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Choosing Quality Childcare

Choosing a good program for your child will help prepare him or her for success in kindergarten and beyond. But how do you pick the right one?

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Before making any decisions, it’s important that you visit the childcare facility you are considering. See what kind of feeling you get from the program’s environment and employees, and ask questions! The more informed you are, the better. Below are some questions to consider. Feel free to add on any other questions you think would be helpful.

  • What training does the staff have in infant/toddler/child development?
  • Is there a primary caregiver for my child?
  • Are the ratios and group size appropriate for my child’s age?
  • Does the caregiver use straightforward, simple words to talk with my child?
  • Is TV on much of the day?
  • Are activities and schedules explained to my child?
  • Are toys and materials well organized so my child can choose what interests her?
  • Is this caregiver able to accommodate the special needs of my child?
  • Does the environment accommodate the special needs of my child?
  • Does this caregiver respect the language, culture and values of my family?
  • Do the caregiver and I agree on discipline? Weaning? Toileting? Feeding?
  • Can this person handle conflicts without losing patience, shaming a child or frequently displaying anger?
  • Does the caregiver enjoy children?
  • Am I welcome to drop in at any time?
  • Will my child feel good about coming here?
  • Is the environment sanitary and safe?
  • Is the place appealing with comfortable lighting and an acceptable noise level?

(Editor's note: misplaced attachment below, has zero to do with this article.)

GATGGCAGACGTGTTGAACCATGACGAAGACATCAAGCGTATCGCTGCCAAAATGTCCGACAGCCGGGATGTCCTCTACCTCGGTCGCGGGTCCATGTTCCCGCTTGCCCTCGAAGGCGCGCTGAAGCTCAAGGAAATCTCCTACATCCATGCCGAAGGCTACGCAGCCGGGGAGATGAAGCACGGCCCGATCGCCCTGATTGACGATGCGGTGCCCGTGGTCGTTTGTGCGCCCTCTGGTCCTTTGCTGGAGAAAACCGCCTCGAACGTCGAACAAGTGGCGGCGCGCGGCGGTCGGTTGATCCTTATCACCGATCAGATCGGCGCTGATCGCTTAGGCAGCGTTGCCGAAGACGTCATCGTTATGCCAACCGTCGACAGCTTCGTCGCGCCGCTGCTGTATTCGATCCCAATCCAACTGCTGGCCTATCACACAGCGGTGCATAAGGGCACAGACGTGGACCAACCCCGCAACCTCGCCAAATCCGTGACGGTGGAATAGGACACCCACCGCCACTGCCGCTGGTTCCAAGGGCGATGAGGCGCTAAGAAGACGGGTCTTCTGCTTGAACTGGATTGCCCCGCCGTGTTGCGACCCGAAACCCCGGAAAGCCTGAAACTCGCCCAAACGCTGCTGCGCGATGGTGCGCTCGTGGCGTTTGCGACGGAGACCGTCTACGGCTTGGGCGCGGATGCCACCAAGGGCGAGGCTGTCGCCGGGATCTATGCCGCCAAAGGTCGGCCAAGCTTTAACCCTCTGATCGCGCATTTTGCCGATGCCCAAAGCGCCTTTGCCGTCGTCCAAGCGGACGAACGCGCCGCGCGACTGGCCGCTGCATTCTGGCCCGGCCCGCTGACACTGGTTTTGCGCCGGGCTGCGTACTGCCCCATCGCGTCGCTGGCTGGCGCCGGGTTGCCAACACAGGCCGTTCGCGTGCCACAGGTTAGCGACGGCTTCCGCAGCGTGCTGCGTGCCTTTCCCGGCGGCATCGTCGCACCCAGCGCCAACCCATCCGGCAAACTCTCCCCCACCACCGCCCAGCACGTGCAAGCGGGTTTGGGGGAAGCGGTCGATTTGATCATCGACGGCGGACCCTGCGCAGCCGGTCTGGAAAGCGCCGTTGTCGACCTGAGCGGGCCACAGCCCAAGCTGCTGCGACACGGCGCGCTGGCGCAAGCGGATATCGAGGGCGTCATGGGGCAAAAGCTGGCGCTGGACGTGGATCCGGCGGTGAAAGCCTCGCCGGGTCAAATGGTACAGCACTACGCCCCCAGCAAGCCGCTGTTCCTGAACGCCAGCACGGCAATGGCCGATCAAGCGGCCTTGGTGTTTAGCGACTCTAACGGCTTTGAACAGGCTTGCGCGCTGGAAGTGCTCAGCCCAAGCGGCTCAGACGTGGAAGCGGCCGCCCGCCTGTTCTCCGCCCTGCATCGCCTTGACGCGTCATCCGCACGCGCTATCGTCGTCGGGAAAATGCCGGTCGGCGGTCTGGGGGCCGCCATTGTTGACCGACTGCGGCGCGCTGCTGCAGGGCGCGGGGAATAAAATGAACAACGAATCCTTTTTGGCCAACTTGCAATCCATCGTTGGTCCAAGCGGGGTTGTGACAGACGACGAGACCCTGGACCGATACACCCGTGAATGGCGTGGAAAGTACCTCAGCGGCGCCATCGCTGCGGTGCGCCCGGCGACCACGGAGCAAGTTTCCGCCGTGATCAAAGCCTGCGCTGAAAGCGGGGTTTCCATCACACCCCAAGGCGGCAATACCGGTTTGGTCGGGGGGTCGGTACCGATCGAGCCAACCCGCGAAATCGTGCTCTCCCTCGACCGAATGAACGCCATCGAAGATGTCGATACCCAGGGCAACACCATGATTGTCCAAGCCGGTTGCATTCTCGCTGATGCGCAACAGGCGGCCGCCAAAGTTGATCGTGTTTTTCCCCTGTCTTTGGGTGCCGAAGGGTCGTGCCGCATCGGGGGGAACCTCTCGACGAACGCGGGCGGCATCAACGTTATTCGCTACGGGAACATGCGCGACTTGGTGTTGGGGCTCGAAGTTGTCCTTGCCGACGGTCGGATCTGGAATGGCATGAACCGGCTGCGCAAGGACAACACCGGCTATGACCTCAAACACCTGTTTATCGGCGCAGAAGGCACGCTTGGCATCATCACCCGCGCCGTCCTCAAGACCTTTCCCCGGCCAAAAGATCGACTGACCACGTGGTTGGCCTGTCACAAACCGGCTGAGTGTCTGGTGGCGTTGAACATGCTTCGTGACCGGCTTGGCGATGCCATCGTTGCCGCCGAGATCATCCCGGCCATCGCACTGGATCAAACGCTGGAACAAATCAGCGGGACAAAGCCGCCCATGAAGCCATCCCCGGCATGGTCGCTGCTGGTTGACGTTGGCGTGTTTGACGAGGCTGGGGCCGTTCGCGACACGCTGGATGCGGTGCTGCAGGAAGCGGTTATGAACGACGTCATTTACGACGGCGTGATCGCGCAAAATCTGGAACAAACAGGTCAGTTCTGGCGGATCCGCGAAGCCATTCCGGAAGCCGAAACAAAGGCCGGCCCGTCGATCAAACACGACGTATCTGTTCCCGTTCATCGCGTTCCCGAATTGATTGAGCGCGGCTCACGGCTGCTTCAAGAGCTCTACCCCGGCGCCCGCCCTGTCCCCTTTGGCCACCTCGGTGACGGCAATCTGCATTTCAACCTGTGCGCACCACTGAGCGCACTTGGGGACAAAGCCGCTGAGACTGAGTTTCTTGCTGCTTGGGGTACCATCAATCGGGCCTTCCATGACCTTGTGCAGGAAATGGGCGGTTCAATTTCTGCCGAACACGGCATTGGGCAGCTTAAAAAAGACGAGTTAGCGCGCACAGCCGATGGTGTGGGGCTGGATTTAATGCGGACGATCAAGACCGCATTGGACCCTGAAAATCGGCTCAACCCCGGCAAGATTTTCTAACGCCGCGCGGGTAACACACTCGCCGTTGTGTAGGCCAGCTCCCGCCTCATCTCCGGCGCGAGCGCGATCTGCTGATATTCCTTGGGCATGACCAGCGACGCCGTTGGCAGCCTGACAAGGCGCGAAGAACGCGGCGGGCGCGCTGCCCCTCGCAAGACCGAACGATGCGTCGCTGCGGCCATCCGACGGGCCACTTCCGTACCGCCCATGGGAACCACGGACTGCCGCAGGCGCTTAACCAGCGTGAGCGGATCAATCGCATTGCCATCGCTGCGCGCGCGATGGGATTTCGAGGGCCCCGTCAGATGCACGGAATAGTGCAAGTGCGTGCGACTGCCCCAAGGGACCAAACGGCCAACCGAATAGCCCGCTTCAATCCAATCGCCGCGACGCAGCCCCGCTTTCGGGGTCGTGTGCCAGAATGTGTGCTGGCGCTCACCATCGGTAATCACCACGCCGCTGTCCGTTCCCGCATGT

• Is the childcare program licensed by the state or local government?
  • Is the childcare program accredited by the National Association for the Education of Young Children or the National Association of Family Child Care?
  • Are the caregivers certified by the Council for Early Childhood Professional Recognition with a Child Development Associates degree credential for infant/toddler caregivers or an equivalent credential that addresses comparable competencies (such as an associates or bachelors degree)?

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Explore some of the links below to find out more about childcare.

National Child Care Information Center

Head Start and Early Head Start are nation-wide programs dedicated to helping the children of low-income families develop the academic, social, and emotional skills they will need for school. The Head Start Bureau offers information on what programs and services are available, as well as ways to find programs in your area.

The National Association for the Education of Young Children (NAEYC) is an organization that, among other things, has set up a national accreditation system designed to set professional standards for early childhood programs. Visit their site to find an NAEYC accredited program near you.

2-1-1 Idaho Careline is a free statewide service designed to link people to local health related services ranging from pre-natal care to emergency housing resources to Medicaid resources. Their website allows you to search their database for programs and services in your area.

A new Web site from Success by Six has many articles on child development, brain development and early learning

Parents as Teachers is a program designed to educate and support parents from pregnancy through the first day of kindergarten. It focuses on the idea that parents are a child's first and most important teachers.

The Idaho Department of Health and Welfare contains information on all the many programs it offers, including programs for childcare. For even more specialized information, visit Idaho Child, a site affiliated with the Idaho Department of Health and Welfare. It has resources for everything from immunizations, to preventing pregnancy, to children with special needs, including the Early Childhood Information Clearinghouse, an entire site dedicated to early childhood information, articles, and hundreds of related links.

The Governor's Coordinating Council On Children and Families site connects you to information on the Council's different task forces, as well as general information and articles about what the Council is and what it has been doing.

The Idaho Training Clearinghouse

The National Early Childhood Technical Assistance Center

Articles on early childhood development programs

"Sophisticated Day Care Includes Parent-Teacher Conferences for Infants, Tots" Michele M. Melendez, Newhouse News Service , March 30, 2005.

"Parents need help judging child care quality" Nina Brook, The State , March 24, 2005.

"Choosing the right preschool for your child" Vince Gallagher, Capital News 9 , September 1, 2004.